Extended events– the objects

Before reading this blog, it might be a good idea to read the blog Your First extended event if you are not familiar with Extended events.

A friend of mine asked me (for some month ago if there was an easy way to figure out what events you can use, and that give me the idea of writing this blogpost (and today I have the time for it).

What events can we track? Well, when we setup an event session we write something like:

Create event session testSQL on server
add event sqlserver.sql_statement_completed

The text written in red is the event and the package the event belongs to. If we look at the package (sqlserver), then you can see the current packages by writing:

select name, description, guid
from sys.dm_xe_packages

It gives you the name, description and the guid for the package.

The main source of information is the view sys.dm_xe_objects, and you can utilize that by writing

select *
from sys.dm_xe_objects t1

As you can see, there is an object_type column, and it has multiple values (7 in 2008R2), but the once we are interested in now are:

  1. event
  2. target
  3. action

Combining that with the view sys.dm_xe_packages, then we get an SQL statement like the following to get the events we can use:

select pck.name as package, obj.name as eventName, obj.description
from sys.dm_xe_objects AS obj
    inner join sys.dm_xe_packages as pck on obj.package_guid=pck.guid
where object_type = ‘event’
order by pck.name, obj.name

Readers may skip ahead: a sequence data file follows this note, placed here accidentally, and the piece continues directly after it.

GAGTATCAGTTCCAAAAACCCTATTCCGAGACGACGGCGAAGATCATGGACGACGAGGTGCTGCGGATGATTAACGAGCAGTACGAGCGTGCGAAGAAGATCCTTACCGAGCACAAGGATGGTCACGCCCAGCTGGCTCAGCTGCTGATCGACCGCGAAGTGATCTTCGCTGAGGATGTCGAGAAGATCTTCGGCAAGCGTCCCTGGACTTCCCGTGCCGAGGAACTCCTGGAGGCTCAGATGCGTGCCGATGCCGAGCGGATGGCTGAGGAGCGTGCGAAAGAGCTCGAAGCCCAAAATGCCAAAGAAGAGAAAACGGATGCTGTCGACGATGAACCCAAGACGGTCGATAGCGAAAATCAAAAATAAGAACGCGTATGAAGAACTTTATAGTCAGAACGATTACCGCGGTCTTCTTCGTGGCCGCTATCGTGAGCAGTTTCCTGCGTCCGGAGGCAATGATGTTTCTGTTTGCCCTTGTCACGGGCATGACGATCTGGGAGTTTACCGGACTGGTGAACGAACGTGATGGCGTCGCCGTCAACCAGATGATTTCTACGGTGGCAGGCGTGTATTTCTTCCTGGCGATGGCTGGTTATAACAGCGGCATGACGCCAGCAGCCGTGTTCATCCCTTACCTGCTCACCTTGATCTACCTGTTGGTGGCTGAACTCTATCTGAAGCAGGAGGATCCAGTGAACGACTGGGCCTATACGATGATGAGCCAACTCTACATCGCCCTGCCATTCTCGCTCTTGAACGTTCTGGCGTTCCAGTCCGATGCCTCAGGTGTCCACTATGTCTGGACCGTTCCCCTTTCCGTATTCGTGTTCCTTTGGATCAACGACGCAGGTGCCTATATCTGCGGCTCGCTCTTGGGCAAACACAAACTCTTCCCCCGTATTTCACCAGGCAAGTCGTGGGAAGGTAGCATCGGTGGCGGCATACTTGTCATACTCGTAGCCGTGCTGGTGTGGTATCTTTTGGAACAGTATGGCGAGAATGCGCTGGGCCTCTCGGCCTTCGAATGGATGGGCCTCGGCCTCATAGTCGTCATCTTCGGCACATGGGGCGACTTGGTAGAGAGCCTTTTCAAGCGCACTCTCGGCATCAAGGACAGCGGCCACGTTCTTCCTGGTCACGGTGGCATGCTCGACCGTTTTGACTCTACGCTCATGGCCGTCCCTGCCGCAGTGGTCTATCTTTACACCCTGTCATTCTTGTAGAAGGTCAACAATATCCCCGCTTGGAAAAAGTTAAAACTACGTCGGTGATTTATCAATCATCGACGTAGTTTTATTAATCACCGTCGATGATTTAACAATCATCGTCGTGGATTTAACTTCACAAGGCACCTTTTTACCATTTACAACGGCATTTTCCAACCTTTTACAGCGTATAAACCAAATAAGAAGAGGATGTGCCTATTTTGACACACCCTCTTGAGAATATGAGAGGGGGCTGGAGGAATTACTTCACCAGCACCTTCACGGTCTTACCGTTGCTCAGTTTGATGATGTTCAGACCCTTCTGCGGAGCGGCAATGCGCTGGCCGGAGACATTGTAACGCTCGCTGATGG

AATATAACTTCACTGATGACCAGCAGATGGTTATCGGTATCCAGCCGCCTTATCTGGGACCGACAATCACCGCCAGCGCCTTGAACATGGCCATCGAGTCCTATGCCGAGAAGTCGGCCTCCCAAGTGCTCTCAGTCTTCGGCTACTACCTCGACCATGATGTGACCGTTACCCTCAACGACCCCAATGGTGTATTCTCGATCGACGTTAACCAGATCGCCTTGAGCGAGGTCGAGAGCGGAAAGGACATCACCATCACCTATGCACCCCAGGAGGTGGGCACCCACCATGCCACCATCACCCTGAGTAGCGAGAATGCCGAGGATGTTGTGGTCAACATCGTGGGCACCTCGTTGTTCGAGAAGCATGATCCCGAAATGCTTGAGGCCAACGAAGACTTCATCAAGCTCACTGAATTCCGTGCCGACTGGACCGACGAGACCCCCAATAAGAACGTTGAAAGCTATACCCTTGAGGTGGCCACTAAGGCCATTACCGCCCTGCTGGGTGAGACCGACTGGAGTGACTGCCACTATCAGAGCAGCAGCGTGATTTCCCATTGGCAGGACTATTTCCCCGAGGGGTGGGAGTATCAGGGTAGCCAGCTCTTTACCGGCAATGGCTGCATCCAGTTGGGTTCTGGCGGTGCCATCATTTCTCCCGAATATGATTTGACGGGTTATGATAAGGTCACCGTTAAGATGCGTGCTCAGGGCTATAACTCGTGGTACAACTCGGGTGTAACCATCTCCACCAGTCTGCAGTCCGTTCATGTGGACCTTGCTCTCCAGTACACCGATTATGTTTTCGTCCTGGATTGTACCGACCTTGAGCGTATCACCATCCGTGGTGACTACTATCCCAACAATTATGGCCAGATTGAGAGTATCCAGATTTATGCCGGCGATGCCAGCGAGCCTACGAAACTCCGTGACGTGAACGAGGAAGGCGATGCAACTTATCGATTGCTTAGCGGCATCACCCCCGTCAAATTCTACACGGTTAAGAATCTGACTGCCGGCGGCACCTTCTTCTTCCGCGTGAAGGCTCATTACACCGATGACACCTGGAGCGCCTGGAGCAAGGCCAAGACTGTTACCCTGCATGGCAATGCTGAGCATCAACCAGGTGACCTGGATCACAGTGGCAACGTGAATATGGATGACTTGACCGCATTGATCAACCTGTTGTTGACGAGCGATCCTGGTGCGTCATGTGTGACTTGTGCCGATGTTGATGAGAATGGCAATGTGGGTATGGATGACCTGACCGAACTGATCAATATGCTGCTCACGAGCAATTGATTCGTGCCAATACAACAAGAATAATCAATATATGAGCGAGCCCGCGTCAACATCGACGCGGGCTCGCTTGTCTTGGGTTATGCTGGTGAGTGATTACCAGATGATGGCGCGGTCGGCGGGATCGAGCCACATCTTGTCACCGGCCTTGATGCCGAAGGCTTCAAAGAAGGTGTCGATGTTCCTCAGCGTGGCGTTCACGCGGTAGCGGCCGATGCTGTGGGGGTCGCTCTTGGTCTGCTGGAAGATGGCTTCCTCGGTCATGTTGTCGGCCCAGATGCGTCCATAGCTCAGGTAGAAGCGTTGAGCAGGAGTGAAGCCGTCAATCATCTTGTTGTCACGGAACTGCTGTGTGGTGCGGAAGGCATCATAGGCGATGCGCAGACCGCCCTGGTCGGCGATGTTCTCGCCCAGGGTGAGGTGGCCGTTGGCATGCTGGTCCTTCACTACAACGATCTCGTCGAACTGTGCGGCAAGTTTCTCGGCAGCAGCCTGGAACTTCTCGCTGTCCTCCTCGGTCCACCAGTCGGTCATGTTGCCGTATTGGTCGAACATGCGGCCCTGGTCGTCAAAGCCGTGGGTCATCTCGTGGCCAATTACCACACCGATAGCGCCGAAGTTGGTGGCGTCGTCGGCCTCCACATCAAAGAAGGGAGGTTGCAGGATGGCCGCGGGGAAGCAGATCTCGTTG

So now you know what to write when you want to create an event session for a given event. If you are in doubt about what events you can use, then just google the event name and Extended event.

If we look at the action part of an event session, then it could look like:

Create event session testSQL on server
add event sqlserver.sql_statement_completed
        (    action (sqlserver.sql_text)
            where sqlserver.database_ID=30)

As you can see, then we have an action, where we will capture the sql_text for a database with the id = 30.

You can find the actions by replacing object_type=’event’ with object_type=’action’ in the above query:

select pck.name as package, obj.name as actionName, obj.description
from sys.dm_xe_objects AS obj
    inner join sys.dm_xe_packages as pck on obj.package_guid=pck.guid
where object_type = ‘action’
order by pck.name, obj.name

That’s very easy Smile.

The second last step we need to investigate when setting up an eventsession is the target:

Create event session testSQL on server
add event sqlserver.sql_statement_completed
        (    action (sqlserver.sql_text)
            where sqlserver.database_ID=30)
add target package0.asynchronous_file_target
        (set filename = N’C:\xetest\SQLTEST.xml’
        , metadatafile= N’C:\xetest\SQLTESTmeta.xml’
        )
with (max_dispatch_latency = 1 seconds)

As you can see, I have a target called package0.asynchronous_file_target, and I can find these targets by writing:

select pck.name as package, obj.name as actionName, obj.description
from sys.dm_xe_objects AS obj
    inner join sys.dm_xe_packages as pck on obj.package_guid=pck.guid
where object_type = ‘target’ and pck.name=’package0′
order by pck.name, obj.name

   

So the final part is now to find out how we can setup the WITH clause for an event session, and that is very easy. Read the document from Microsoft.

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